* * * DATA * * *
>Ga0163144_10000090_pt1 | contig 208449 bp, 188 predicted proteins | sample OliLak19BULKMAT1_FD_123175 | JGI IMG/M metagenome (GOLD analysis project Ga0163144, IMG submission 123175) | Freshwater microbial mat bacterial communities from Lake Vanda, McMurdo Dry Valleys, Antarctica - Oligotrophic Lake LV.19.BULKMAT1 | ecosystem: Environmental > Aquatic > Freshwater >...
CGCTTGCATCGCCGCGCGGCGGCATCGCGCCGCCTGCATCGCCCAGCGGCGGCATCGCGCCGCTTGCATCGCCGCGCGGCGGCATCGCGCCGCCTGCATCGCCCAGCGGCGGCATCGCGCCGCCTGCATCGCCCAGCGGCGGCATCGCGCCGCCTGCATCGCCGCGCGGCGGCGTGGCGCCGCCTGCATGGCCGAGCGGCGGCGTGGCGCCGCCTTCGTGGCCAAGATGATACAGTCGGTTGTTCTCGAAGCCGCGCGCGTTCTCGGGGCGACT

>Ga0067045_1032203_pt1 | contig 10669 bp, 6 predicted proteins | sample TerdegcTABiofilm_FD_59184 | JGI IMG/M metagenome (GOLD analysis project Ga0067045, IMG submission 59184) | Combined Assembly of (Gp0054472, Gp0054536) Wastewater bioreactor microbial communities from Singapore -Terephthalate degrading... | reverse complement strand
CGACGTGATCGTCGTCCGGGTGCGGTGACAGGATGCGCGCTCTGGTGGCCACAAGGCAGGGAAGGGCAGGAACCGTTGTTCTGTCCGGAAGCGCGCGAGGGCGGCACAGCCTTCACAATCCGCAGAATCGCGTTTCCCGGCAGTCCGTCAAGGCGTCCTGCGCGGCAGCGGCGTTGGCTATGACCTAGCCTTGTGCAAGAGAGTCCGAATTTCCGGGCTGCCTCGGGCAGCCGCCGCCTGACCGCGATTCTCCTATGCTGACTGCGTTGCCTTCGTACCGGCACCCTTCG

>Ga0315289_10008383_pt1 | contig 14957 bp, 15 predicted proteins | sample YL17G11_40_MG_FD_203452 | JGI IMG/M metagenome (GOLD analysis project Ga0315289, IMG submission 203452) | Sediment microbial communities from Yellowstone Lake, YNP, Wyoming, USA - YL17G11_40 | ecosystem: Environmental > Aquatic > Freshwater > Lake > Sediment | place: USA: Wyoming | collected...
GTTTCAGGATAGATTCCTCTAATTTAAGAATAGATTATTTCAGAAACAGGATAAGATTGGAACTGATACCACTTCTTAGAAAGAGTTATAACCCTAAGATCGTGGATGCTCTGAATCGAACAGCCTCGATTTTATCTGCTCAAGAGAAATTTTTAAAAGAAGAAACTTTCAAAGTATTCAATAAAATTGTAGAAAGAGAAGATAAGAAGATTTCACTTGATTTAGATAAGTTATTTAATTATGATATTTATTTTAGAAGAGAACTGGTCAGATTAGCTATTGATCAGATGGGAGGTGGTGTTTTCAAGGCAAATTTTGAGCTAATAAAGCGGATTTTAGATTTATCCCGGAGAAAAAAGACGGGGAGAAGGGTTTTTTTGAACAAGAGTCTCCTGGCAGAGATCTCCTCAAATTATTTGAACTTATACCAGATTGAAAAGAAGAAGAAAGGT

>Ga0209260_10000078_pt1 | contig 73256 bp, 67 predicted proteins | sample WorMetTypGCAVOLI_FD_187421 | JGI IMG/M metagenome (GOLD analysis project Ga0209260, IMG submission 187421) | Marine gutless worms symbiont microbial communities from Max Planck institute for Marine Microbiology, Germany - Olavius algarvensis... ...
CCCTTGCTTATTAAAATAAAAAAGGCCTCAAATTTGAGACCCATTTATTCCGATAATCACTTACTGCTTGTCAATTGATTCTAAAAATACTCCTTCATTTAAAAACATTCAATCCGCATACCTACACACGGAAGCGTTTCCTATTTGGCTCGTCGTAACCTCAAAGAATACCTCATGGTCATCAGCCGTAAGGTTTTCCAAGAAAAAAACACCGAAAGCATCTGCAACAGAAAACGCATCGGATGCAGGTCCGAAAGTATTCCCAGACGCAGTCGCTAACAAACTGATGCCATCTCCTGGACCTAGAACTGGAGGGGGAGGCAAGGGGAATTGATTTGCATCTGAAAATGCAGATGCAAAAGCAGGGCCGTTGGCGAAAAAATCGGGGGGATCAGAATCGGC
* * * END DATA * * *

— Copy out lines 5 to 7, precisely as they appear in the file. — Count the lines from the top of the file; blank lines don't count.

>Ga0315289_10008383_pt1 | contig 14957 bp, 15 predicted proteins | sample YL17G11_40_MG_FD_203452 | JGI IMG/M metagenome (GOLD analysis project Ga0315289, IMG submission 203452) | Sediment microbial communities from Yellowstone Lake, YNP, Wyoming, USA - YL17G11_40 | ecosystem: Environmental > Aquatic > Freshwater > Lake > Sediment | place: USA: Wyoming | collected...
GTTTCAGGATAGATTCCTCTAATTTAAGAATAGATTATTTCAGAAACAGGATAAGATTGGAACTGATACCACTTCTTAGAAAGAGTTATAACCCTAAGATCGTGGATGCTCTGAATCGAACAGCCTCGATTTTATCTGCTCAAGAGAAATTTTTAAAAGAAGAAACTTTCAAAGTATTCAATAAAATTGTAGAAAGAGAAGATAAGAAGATTTCACTTGATTTAGATAAGTTATTTAATTATGATATTTATTTTAGAAGAGAACTGGTCAGATTAGCTATTGATCAGATGGGAGGTGGTGTTTTCAAGGCAAATTTTGAGCTAATAAAGCGGATTTTAGATTTATCCCGGAGAAAAAAGACGGGGAGAAGGGTTTTTTTGAACAAGAGTCTCCTGGCAGAGATCTCCTCAAATTATTTGAACTTATACCAGATTGAAAAGAAGAAGAAAGGT

>Ga0209260_10000078_pt1 | contig 73256 bp, 67 predicted proteins | sample WorMetTypGCAVOLI_FD_187421 | JGI IMG/M metagenome (GOLD analysis project Ga0209260, IMG submission 187421) | Marine gutless worms symbiont microbial communities from Max Planck institute for Marine Microbiology, Germany - Olavius algarvensis... ...